Young ash leaves bursting out of their buds

Bursting buds!

Trees bursting into leaf is one of the wonderful signs of spring we all enjoy, but how much do you know about the budburst? Read on to find out!

close up of leaf buds on a twig

It started last summer…  

The new growth of leaves we see each year in spring is due to a complex programme of changes in a tree. You’d think all the action would be in spring, but if you look closely at twigs during autumn and winter, you’ll see they already have tiny leaf buds! These buds are formed at the end of summer while they have energy to grow, before the days get cooler and shorter. The buds then lie dormant over the winter, waiting for spring to arrive.

Trees have hormones too!  

As the seasons change, and the warmth of spring comes, the buds swell. Hormones within each bud, such as cytokinin and auxin, play critical roles in bud bursting by promoting growth and encouraging cells to divide. These minute changes happening within the buds have a spectacular impact within our forests.

close up of ash tree buds on the tip of a twig
Tree bud in front of the sun

Bursting into leaf 

New spring leaves burst into life to help the trees catch as much sunlight as they can during the long summer days. Trees are in a race against time to unfurl their leaves before summer arrives. The leaves use sunlight, water and carbon dioxide to turn into sugars, which feed the tree while it grows, and the oxygen that we breathe. This process is called photosynthesis.

Timing is everything 

The first leaves will start to emerge from their buds between March and April each year. However, this can differ with weather and climate. Fluctuating temperatures can then damage the bud, or vulnerable young leaves. A warm winter can confuse the tree to come out of dormancy and buds may break through too early.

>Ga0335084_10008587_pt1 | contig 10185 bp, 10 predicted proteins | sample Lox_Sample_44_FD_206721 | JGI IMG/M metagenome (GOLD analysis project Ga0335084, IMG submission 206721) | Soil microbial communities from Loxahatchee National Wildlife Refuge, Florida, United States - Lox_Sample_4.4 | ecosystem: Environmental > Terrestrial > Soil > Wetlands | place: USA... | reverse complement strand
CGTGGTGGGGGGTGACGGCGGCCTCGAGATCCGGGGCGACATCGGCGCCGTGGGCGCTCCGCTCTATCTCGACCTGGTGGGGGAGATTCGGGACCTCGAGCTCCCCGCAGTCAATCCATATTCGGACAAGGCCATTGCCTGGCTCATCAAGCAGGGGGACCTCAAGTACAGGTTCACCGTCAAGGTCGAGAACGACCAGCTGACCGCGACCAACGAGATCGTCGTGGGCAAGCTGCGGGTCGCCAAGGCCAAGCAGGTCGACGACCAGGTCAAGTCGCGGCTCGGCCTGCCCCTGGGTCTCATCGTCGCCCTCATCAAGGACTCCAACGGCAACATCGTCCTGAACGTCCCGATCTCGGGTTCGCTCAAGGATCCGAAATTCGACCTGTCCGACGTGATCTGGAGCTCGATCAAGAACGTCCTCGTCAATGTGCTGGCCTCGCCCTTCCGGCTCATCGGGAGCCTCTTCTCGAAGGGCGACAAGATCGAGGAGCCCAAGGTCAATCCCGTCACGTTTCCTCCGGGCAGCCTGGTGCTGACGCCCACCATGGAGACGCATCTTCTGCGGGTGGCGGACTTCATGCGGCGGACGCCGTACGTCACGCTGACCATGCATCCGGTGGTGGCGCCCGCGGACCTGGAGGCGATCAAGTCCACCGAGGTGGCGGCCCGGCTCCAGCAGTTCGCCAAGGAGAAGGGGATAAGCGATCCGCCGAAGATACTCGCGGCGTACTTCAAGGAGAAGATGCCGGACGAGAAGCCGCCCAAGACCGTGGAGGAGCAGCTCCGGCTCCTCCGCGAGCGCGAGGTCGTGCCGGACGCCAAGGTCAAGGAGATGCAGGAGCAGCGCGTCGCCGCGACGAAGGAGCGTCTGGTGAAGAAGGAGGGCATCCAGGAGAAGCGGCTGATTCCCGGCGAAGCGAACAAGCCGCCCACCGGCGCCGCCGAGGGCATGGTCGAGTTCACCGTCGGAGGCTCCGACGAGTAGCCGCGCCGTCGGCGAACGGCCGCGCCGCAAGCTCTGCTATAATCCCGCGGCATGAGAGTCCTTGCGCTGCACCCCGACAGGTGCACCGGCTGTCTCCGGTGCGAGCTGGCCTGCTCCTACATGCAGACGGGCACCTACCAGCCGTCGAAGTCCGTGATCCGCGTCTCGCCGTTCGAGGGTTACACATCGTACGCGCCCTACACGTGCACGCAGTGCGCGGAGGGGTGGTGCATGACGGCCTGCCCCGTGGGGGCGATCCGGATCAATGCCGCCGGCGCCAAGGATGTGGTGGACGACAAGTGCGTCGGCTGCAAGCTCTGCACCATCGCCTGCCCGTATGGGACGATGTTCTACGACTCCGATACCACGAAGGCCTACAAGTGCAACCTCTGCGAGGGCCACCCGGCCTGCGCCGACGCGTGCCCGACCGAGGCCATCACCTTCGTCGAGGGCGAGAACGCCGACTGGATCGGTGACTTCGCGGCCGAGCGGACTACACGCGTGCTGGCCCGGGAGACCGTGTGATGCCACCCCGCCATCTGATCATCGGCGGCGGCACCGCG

Westonbirt Arboretum recorded our earliest ever budburst this year, a hazel tree on 29 November 2021!

Beech tree leaves close up
Spruce buds bursting

Conifers join in too 

Not only broadleaved trees form buds, most conifers do too! In fact, one of the first trees to turn green is the Dahurian larch, a deciduous conifer at Bedgebury Pinetum. This rarely seen tree from north-east Eurasia comes into leaf in January in the milder English weather.

Love wildlife? Subscribe to our newsletter!

Read more...

Butterfly sat in oak leaves in canopy
Blog
15 March 2022
Find out the best places to spot butterflies and discover how we've been working to support them. 
Bluebells in sunshine
Blog
01 March 2022
As you head outside this spring, explore the sights, sounds and smells bringing new life to the forest.
Bedgebury Forest - pines and trail
Blog
24 November 2021
Find out about these ancient plants and why we are home to the largest collection of conifers in the world.
Cones hanging from tree
Blog
04 November 2021
How a Christmas tree favourite is part of an exciting trial for climate resilient forests.